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Title:Essays in credit derivatives
Author(s):Kitwiwattanachai, Chanatip
Director of Research:Almeida, Heitor
Doctoral Committee Chair(s):Pearson, Neil D.
Doctoral Committee Member(s):Almeida, Heitor; Pennacchi, George G.; Johnson, Timothy C.
Department / Program:Finance
Degree Granting Institution:University of Illinois at Urbana-Champaign
Subject(s):Asset Pricing
Credit Derivatives
Credit Default Swaps (CDS)
Risk Management
Recovery Rates
Abstract:This thesis consists of three essays that examine various problems in credit derivatives. In the first essay, we propose a novel method to extract asset correlations from credit derivatives. Default correlation is a concern especially after witnessing the financial crisis. To find default correlations, we would like to know asset correlations which are unobservable. We derive a model to infer asset correlations from Credit Default Swaps (CDS). We use a structural model approach with the first passage time as default. The resulting model is closed-form and extremely easy to compute. Using the data from 2004 to 2008, we find the average implied asset correlation from CDS to be over 0.4. The average equity correlation, which is usually used as a proxy for asset correlation, over the same period is 0.155. The result complies with the literature that there is another unobservable factor driving defaults among firms. The second essay examines the illiquidity of the CDS market. Researchers claim that CDS spreads reflect "purer" default risk than the bond spreads. We investigate whether the CDS market is really liquid. Since it is hard to define and measure liquidity precisely, we use an event study to answer the question. The event is when a CDS is included into the CDX index. This event changes the liquidity of CDS because they will be traded in the more liquid CDX market. If the CDS market is already liquid, we should observe no change in the level or correlation of CDS spreads. However, the spread levels do change, and the correlations between CDS and CDX index also change, to a lesser extent. The significant changes in the spread levels suggest that the CDS market is not perfectly liquid. The most likely channel for illiquidity is that order imbalance causes price impact depending on the direction of dealers' inventory. The third essay shows that stochastic recovery rates are priced ex ante in CDS and thus we can extract this information from CDS spreads. Recovery rates have been treated as a constant in the literature. However, recent empirical findings suggest that realized recovery rates are also stochastic and highly dependent on the industry condition. It is particularly hard to separate the effect of risk-neutral probability of default and risk-neutral recovery rates in CDS. We use the unique characteristic of ex post (physical) recovery rates to capture the ex ante (risk-neutral) recovery rates in CDS spreads. We find that the stochastic recovery rates affect the CDS spreads, ex ante. If the industry is in distress, the risk-neutral recovery rates are expected to be lower. We derive a simple first-passage-time structural model to capture the empirical findings. If the industry is in distress, the expected risk-neutral recovery rate will be lower by 20%. The model can be used to learn about expected recovery rates across business cycles from CDS data.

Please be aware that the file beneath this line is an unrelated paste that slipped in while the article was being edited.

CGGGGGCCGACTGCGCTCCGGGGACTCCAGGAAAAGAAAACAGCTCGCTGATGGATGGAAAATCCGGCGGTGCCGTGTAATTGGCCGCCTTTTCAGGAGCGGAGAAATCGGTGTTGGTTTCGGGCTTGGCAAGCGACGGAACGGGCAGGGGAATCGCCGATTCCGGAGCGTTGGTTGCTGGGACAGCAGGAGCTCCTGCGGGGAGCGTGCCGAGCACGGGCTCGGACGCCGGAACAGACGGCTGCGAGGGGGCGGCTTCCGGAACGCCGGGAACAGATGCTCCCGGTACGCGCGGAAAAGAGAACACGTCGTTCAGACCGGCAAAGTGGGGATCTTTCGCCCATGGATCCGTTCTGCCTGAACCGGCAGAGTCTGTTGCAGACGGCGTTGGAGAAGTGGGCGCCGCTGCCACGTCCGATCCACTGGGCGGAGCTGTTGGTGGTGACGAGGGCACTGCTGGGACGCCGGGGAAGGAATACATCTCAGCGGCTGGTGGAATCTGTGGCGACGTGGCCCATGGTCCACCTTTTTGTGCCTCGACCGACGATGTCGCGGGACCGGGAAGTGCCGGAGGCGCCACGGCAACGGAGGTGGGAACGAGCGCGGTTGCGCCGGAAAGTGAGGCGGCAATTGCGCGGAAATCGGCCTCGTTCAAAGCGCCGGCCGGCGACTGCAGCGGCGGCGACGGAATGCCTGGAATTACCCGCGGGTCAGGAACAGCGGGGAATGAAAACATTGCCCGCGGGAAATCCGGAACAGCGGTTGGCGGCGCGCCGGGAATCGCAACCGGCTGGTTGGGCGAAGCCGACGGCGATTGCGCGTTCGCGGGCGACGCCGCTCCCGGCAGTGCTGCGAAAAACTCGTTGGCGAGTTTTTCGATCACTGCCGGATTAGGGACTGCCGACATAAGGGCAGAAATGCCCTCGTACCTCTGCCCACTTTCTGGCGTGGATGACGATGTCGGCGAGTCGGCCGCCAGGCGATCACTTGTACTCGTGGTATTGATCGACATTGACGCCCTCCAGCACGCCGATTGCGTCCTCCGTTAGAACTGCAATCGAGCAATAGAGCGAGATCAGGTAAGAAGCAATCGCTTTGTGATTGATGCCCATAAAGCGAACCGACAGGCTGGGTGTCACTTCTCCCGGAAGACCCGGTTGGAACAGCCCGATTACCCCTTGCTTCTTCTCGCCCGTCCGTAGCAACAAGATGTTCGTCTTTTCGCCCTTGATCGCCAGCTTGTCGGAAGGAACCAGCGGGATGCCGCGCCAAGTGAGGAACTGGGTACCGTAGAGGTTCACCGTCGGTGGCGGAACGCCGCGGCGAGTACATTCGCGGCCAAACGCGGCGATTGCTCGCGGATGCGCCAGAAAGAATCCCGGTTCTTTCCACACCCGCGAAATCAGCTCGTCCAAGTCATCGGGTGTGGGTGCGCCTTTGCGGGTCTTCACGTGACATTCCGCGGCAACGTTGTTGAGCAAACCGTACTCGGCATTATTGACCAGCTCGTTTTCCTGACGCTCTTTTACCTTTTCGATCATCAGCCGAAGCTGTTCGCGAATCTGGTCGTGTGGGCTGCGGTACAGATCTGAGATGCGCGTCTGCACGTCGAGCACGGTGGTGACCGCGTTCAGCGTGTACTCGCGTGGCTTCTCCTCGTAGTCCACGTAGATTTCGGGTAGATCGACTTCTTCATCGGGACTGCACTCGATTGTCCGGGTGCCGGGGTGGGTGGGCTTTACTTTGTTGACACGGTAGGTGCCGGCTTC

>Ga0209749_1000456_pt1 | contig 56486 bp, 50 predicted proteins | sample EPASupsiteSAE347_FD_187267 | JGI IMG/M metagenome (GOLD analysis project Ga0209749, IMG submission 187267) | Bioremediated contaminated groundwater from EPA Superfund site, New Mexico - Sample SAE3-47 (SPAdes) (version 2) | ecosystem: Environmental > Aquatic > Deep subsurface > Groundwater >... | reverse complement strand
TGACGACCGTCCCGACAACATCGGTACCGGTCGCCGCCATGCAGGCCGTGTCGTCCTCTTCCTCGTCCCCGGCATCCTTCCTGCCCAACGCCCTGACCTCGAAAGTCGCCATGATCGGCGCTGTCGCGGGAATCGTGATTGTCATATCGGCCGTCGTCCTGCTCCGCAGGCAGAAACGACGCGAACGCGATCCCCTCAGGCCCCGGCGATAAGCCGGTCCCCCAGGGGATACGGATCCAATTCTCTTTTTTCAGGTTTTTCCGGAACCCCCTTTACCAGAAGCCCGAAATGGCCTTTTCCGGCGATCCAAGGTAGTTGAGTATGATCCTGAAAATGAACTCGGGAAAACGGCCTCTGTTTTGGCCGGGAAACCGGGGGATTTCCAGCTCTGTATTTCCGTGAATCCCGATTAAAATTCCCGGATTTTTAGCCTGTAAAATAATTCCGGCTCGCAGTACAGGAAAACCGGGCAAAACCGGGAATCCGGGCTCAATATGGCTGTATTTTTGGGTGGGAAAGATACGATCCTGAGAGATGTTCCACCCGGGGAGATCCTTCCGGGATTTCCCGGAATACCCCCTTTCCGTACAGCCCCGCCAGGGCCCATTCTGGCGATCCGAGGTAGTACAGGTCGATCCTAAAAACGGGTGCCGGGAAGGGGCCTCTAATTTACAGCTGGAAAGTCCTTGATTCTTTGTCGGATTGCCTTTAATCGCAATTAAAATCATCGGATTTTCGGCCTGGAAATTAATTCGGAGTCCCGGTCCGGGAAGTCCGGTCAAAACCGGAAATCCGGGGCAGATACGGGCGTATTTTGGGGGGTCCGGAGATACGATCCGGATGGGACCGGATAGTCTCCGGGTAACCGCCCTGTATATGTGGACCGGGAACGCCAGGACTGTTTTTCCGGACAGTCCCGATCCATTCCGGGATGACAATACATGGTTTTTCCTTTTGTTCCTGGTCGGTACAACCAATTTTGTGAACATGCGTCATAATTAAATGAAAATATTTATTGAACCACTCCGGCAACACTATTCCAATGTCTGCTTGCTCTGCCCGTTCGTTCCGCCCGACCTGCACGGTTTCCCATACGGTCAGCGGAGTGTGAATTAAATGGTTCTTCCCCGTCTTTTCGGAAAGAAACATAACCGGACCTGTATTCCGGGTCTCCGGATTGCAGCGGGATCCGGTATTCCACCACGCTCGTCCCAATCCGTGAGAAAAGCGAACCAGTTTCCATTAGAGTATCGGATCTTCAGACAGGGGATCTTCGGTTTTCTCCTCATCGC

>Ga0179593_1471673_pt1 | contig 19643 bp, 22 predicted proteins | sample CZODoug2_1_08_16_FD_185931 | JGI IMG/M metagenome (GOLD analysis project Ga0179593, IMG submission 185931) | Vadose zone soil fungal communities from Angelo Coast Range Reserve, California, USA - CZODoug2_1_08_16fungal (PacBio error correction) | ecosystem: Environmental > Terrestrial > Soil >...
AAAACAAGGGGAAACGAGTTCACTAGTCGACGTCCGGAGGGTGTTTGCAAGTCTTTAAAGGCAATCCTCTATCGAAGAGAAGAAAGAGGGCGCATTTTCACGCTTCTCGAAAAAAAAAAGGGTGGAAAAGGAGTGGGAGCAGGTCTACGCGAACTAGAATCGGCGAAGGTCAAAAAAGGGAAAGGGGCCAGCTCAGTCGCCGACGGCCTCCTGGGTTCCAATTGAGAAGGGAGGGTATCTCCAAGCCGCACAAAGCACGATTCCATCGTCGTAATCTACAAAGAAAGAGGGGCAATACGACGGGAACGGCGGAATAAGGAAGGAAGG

Issue Date:2012-09-18
Rights Information:Copyright 2012 Chanatip Kitwiwattanachai
Date Available in IDEALS:2012-09-18
Date Deposited:2012-08

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